A while back, I had crossed paths on Facebook with the Rev. T. Ray Greer, pastor of Salem Missionary Baptist Church in the countryside just to the north of Mason, Tennessee in Tipton County. He was interested in the research that I and John Marshall were doing into the history of Mason, and so he reached out to invite us to come to a breakfast at his church, meet some of the older members, and perhaps gain new information into the history we were working on.
So on the Sunday morning after my journey to the state archives in Nashville, I drove out Austin Peay Highway, and made my way to the historic church, which was founded in 1868, although the current building was built in 1913. There was a huge quantity of cars outside, and my friend John Marshall was already there when I arrived.
Inside, we were warmly welcomed, and there was coffee and breakfast. John Marshall had brought a copy of the church’s deed, which he had copied from the county courthouse in Covington, and he was sitting and talking with a woman that was said to be 94 years old.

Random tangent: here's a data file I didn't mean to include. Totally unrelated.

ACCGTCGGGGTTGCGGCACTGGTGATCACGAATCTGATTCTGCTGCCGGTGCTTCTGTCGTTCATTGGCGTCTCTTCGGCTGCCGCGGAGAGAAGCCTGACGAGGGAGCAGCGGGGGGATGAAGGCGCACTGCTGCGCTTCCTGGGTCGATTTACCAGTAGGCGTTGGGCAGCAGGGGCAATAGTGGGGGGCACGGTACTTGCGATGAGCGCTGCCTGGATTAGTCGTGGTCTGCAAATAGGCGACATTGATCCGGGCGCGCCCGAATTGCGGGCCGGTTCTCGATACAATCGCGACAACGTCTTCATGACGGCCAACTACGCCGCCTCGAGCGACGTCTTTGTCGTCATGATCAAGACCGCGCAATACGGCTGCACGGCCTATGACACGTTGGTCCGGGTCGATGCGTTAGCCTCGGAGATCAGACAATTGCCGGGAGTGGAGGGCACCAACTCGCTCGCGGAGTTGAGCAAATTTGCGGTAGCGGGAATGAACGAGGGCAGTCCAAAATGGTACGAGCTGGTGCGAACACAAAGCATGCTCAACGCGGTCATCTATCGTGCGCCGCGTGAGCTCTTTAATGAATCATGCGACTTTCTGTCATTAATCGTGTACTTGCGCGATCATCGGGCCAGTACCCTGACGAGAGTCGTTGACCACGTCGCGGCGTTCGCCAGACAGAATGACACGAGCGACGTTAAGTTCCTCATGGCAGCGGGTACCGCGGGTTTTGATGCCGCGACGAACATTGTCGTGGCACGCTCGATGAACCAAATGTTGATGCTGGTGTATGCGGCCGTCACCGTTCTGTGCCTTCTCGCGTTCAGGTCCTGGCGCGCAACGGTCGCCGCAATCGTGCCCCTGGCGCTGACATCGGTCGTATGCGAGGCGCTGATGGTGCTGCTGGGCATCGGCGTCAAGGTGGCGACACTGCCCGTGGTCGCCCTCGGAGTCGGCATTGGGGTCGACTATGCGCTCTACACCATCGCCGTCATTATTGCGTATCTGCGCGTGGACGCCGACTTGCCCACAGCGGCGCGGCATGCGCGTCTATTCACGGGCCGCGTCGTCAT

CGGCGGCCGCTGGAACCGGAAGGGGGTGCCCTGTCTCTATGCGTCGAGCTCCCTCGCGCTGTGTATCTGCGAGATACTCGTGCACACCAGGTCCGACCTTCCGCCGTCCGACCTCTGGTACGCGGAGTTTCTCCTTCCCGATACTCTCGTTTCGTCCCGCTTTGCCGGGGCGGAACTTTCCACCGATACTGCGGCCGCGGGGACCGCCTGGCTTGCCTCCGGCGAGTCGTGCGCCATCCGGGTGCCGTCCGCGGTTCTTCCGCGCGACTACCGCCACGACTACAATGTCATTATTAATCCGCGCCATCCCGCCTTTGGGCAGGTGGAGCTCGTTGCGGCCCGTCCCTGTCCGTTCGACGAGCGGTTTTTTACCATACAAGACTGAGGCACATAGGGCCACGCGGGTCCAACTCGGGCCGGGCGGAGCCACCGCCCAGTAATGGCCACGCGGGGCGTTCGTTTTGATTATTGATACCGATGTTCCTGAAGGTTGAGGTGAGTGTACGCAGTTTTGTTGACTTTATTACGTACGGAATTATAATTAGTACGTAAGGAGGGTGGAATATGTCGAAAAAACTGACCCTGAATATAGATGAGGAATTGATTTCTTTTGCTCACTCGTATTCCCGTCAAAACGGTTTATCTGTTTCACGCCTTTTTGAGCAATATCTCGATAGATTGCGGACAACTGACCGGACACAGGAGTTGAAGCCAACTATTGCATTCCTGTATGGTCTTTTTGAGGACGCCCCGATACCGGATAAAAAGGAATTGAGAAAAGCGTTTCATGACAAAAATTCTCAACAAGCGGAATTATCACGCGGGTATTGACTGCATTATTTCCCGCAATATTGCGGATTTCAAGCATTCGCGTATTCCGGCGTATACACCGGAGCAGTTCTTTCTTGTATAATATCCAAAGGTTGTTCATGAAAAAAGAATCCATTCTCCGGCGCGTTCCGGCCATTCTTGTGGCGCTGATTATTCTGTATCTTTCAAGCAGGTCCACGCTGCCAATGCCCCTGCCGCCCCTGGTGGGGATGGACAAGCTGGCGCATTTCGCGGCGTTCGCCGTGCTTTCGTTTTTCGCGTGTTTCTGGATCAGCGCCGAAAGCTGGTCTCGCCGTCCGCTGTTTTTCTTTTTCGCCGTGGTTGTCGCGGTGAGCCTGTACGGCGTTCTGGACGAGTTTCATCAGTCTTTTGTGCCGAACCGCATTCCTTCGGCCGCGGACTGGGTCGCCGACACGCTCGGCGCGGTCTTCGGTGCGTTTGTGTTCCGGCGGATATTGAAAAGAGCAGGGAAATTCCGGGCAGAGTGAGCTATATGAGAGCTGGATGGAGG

After breakfast, there was a rousing and joyful service, with a choir, and a drummer and a keyboard player. Although the congregation was fairly small, the members filled the stage area in front of the pulpit with all kinds of donated food goods for the needy and poor of the Mason area. When it was time for the offering, the keyboard player took a break, and to my surprise, a young man sang a song accompanied only by the drummer, who impressed me with his funky playing style.
Then it was time for John Marshall to get up and make his historical presentation. He outlined what he knew of the church’s history and property boundaries, and named many of the notable families that had helped to found the church, He also discussed the Salem School, which had been across the road from the current church.
Afterwards, I made a brief presentation regarding my research into Black fife and drum music in the Mason area. I mentioned the horse races at Booster Pete’s on the Tabernacle Road, and the Broadnax Brothers Fife and Drum Band, and a few people in the church recalled what I was talking about. I ended up leaving with about three phone numbers of people that might be willing to be interviewed on the subject of the horse races, trade days, fife and drum bands and picnics, and then headed back to Memphis.